Marsh Rice Rat Oryzomys palustris. Common and found statewide in wet meadows and dense vegetation near marshes, swamps, streams, ponds, and ditches. Probably breeds throughout year. Gestation 21-28 days, average litter size four to five, and sexual maturity attained at six to eight weeks. Diet includes seeds and green plants, but insects, snails, and other animal materials are consumed. Lowest Conservation concern.

Eastern Harvest Mouse Reithrodontomys humulis. Poorly known. Once common in old fields containing dense stands of weeds and grasses, but may be declining in Alabama. Breeds throughout year, gestation 21-22 days, and litter of two to three. Seeds comprise most of diet, but insects and green vegetation also eaten. MODERATE CONSERVATION CONCERN.

Oldfield Mouse Peromyscus polionotus. Poorly known. Primarily distributed in sandy-soiled habitats in eastern and southern Alabama, but also occurs in west-central and northwestern parts of state. Occurs in fallow fields with herbaceous vegetation, and along roadsides in agricultural areas. Breeds throughout year. Gestation about 22 days with an average of four young born. Diet mostly consists of seeds of grasses and herbs, but green plants and insects also consumed. MODERATE CONSERVATION CONCERN.

Alabama Beach Mouse P. polionotus ammobates. Known only from coastal dune areas of Baldwin County, Alabama. Distribution continues to shrink due to construction of beach-front buildings and associated destruction of habitat. Monogamous, with strong pair bonds; reproduction peaks in late autumn and early winter. Gestation about 28 days; litter size varies from two to eight. Diet includes sea oats, bluestems, and a variety of insects. Listed as endangered by the U.S. Fish and Wildlife Service. HIGHEST CONSERVATION CONCERN.

Perdido Key Beach Mouse P. polionotus trissylepsis. Known only from Perdido Key, Baldwin County, Alabama. Storms and habitat destruction have reduced distribution from entire length of Perdido Key to a few remnant and reintroduced populations. Although there are distinct morphological and genetic differences, ecology and reproduction similar to the Alabama beach mouse. Listed as endangered by the U.S. Fish and Wildlife Service. HIGHEST CONSERVATION CONCERN.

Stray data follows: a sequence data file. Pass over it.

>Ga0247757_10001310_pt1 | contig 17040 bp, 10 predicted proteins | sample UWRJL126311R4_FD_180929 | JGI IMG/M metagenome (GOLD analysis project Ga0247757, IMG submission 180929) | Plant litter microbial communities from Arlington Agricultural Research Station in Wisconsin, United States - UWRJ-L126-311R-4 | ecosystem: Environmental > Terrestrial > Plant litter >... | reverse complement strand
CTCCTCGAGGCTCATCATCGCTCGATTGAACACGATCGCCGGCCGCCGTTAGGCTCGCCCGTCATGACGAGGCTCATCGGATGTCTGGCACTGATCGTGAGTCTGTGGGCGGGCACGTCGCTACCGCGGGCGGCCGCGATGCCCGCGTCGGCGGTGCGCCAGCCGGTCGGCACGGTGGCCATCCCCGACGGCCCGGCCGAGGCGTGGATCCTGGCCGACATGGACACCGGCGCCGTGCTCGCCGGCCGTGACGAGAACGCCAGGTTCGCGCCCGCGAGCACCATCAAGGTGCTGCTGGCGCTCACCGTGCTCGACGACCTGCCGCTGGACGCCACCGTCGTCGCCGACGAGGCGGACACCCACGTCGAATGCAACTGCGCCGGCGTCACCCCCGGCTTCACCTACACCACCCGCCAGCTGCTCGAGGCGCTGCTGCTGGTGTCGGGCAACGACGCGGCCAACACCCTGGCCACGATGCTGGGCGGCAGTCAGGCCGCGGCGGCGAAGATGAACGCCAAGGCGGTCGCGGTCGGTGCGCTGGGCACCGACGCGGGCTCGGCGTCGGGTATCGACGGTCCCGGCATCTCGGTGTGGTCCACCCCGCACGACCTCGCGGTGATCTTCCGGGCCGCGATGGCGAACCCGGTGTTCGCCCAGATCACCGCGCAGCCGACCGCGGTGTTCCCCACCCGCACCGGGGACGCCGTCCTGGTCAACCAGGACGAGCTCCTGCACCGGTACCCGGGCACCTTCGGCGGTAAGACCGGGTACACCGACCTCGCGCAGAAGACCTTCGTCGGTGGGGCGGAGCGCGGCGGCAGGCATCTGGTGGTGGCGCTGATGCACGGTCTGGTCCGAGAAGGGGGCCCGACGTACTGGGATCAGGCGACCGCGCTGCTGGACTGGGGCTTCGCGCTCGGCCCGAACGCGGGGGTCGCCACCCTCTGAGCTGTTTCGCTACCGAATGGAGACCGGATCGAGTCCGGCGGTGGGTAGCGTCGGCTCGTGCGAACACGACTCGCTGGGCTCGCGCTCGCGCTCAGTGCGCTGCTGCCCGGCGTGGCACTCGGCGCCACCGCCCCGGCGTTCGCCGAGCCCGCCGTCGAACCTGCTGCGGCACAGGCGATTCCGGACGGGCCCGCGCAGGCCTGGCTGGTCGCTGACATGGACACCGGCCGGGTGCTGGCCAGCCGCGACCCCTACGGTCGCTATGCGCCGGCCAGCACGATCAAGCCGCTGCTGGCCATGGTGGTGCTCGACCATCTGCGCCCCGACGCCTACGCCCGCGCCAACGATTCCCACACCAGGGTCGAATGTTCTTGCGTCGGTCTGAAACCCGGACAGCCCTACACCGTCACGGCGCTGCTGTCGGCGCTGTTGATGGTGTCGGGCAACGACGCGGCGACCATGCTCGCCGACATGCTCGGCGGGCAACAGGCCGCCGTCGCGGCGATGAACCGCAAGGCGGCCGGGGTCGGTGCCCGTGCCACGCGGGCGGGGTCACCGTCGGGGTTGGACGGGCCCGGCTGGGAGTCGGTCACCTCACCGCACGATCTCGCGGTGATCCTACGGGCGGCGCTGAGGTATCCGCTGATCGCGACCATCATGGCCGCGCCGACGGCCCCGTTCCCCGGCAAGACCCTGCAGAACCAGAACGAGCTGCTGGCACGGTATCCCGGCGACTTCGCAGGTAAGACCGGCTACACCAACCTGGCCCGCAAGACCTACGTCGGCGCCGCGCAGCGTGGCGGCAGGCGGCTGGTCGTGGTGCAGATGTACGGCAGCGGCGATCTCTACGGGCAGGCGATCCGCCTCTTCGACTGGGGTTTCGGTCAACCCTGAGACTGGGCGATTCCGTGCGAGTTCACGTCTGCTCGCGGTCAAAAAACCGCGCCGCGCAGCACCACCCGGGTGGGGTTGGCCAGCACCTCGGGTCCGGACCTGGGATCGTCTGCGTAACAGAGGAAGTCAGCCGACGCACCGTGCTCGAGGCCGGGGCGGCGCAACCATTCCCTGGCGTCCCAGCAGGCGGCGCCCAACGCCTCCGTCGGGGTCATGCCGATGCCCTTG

Cotton Mouse Peromyscus gossypinus. Common. Found statewide in dense underbrush, bottomland hardwood forests, and a variety of other habitats, including old fields, upland forests, hammocks, and swamps. Except for summer, breeds year-round. Gestation about 23 days; litter size averages four. This opportunistic omnivore consumes insects, spiders, slugs, and snails, but also eats seeds and fungi. Lowest Conservation concern.

White-footed Mouse Peromyscus leucopus. Poorly known. Occurs in northern two-thirds of state. Common in woodlands with fallen logs, brush piles, and rocks, and in shrubs along fencerows and streams. Breeds year-round, with reduced activity in summer. Several litters of three to four produced annually; gestation 22-23 days. Females may be pregnant and lactating simultaneously. Diet includes seeds, nuts, fruits, other plant materials, and small invertebrates. Lowest Conservation concern.

Golden Mouse Ochrotomys nuttalli. Common in a variety of habitats, including woodlands, floodplains, borders of fields, and thickets bordering swamps and dense woods. Highly social; up to eight have been found in same nest. Breeding occurs all year. Gestation 25-30 days; litter size usually two to three. Seeds and invertebrates form majority of diet. Lowest Conservation concern.

Hispid Cotton Rat Sigmodon hispidus. Found statewide, especially in grassy areas of fields and along roadways. Populations fluctuate greatly among years, but usually abundant in densely vegetated habitats. Active day and night. Prolific breeder; gestation about 27 days; one to 15 young per litter; and young mature in about eight weeks. Primarily herbivorous, but will consume invertebrates, small vertebrates, and bird eggs. Lowest Conservation Concern.

Eastern Woodrat Neotoma floridana. Poorly known. No recent surveys; populations may be declining. Occupies woodland and brushy habitats south of Tennessee River. Usually found associated with rocky outcrops, but also in areas with dense vegetation. Mating occurs throughout year with an average of two to three young born after a gestation of about 35 days. MODERATE CONSERVATION CONCERN.